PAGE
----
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  #1  
Old 01-01-2013
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Question Equipment lifespans

I am trying to create an Excel worksheet that will help me evaluate upkeep costs on different boats I am interested in. I can look up prices for various items and materials online and of course labor will vary depending on how much I can learn to do for myself vs having to contract out. I expect that outside labor should decrease as I learn more about systems and their repair. The question I have applies to how often I can reasonably expect specific things to fail or require attention to prevent failure. With that in mind, let me establish a likely scenario to work with and go from there.

I would be a single live-aboard, primarily coastal cruising along the U.S. east coast from lower Canada to some destinations in the Caribbean. No racing, conservative sailing and assuming typical rough weather events that Iím sure will be unavoidable. As far as the boat, letís assume that everything starts new. I realize I wonít be able to afford that but it gives a relative starting point for equipment longevity. Iím looking for your opinions and experience with reasonable usable life expectancy of these types of gear and equipment;

Standing Rigging
Running Rigging
Sails
Ground Tackle, especially chain and nylon rodes
Lifelines
Electrical items like wiring, nav & lighting systems, etc.
Solar systems
Batteries
Electronics including chartplotter, AIS, SSB & VHF, Radar
Refrigerator
Stove/oven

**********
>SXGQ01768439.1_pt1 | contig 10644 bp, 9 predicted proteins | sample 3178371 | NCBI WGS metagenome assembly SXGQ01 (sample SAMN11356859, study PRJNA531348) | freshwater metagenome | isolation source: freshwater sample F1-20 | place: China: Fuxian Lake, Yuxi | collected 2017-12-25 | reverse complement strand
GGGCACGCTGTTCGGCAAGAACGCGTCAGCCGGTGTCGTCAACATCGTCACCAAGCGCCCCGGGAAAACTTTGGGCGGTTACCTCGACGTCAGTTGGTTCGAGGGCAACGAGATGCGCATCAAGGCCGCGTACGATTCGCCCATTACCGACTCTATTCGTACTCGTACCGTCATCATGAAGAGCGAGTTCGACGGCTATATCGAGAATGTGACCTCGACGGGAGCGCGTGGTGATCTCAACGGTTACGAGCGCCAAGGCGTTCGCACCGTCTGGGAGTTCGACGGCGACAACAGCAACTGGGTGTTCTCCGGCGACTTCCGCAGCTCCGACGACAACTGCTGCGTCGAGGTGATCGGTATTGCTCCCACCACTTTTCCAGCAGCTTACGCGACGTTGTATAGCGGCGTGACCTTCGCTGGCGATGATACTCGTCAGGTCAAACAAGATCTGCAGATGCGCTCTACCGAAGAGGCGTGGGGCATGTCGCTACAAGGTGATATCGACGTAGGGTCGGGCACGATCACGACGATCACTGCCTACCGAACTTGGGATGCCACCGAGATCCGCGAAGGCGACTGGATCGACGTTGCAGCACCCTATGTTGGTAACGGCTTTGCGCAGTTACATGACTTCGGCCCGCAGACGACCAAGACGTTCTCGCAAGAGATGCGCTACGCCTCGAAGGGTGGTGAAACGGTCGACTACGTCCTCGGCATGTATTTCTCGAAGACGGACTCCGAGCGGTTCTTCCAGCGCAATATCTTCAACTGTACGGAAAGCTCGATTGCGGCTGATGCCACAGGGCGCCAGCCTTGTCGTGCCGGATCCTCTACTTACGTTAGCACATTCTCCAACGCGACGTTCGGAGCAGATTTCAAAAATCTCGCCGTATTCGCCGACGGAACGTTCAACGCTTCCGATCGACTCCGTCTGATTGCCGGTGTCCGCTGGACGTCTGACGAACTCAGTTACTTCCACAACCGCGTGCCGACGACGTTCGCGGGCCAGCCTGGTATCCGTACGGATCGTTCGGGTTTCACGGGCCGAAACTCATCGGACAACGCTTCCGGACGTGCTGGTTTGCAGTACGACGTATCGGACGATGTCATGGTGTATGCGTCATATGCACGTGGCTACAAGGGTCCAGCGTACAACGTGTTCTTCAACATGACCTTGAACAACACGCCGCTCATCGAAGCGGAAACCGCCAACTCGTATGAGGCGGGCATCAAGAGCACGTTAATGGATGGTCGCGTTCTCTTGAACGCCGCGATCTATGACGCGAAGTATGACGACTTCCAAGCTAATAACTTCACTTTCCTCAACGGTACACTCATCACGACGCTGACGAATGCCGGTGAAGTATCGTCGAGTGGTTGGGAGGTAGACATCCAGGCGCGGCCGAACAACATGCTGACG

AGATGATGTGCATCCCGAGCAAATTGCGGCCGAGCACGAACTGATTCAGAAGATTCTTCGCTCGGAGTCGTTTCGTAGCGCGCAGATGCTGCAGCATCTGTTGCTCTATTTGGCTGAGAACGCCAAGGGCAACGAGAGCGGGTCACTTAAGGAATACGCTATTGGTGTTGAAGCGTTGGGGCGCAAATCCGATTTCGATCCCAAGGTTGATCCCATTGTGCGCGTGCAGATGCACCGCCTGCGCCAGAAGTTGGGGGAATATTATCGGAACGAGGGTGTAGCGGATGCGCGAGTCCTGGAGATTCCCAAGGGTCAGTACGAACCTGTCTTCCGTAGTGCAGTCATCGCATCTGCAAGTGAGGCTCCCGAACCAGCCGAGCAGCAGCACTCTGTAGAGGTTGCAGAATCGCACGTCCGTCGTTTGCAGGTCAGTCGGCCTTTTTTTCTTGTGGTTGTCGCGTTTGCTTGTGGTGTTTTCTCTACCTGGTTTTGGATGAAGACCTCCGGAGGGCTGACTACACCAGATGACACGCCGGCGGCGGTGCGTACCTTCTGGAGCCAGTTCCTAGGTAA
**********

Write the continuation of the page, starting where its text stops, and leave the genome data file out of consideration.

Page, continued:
Water heater
Cabin heater
Engine
Paint
Deck gear such as winches, blocks, and tackle

I understand that even new equipment can fail prematurely and unexpected events can damage or destroy even good equipment. Letís face it. $hit happens. I know I canít expect a specific amount of safe life out of all these things so what Iím asking for is a conservative estimate of how long each of these things can be expected to give safe performance under the conditions I outlined above. If you can think of anything I might have overlooked, feel free to add to the list.

Thanks to all.
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Old 01-01-2013
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Re: Equipment lifespans

I figure my running costs at about $225/ft/year. Don't know how that scales up (or down) for others, and for me that includes slip fees, replacement gear etc.
I never keep a running total though, I like to have a boat
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Old 01-01-2013
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Re: Equipment lifespans

I guess I'm not sure what you are trying to compare. It seems to me that given a pretty tight range of boat sizes, the upkeep costs would be about the same. Replacing a sail on any 27' boat will be about the same. Replacing running rigging on two boats of the same displacement will be about the same, etc.
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Old 01-01-2013
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Re: Equipment lifespans

Let me start off with the fact that I'm not cruising, and haven't. What I've done is read and researched a LOT.

Starting new, most of the items you have listed should last 20 years, after all there are boats out there cruising conservatively that have say stoves, fridges etc.. that are 25 years plus old now.

Items that take use - sails, rigging, etc - expect to inspect yearly and perform minor maintenance on them; then at 5-10 years start looking at replacing. Batteries - 5-7 years if you take care of them, less if not, more if more.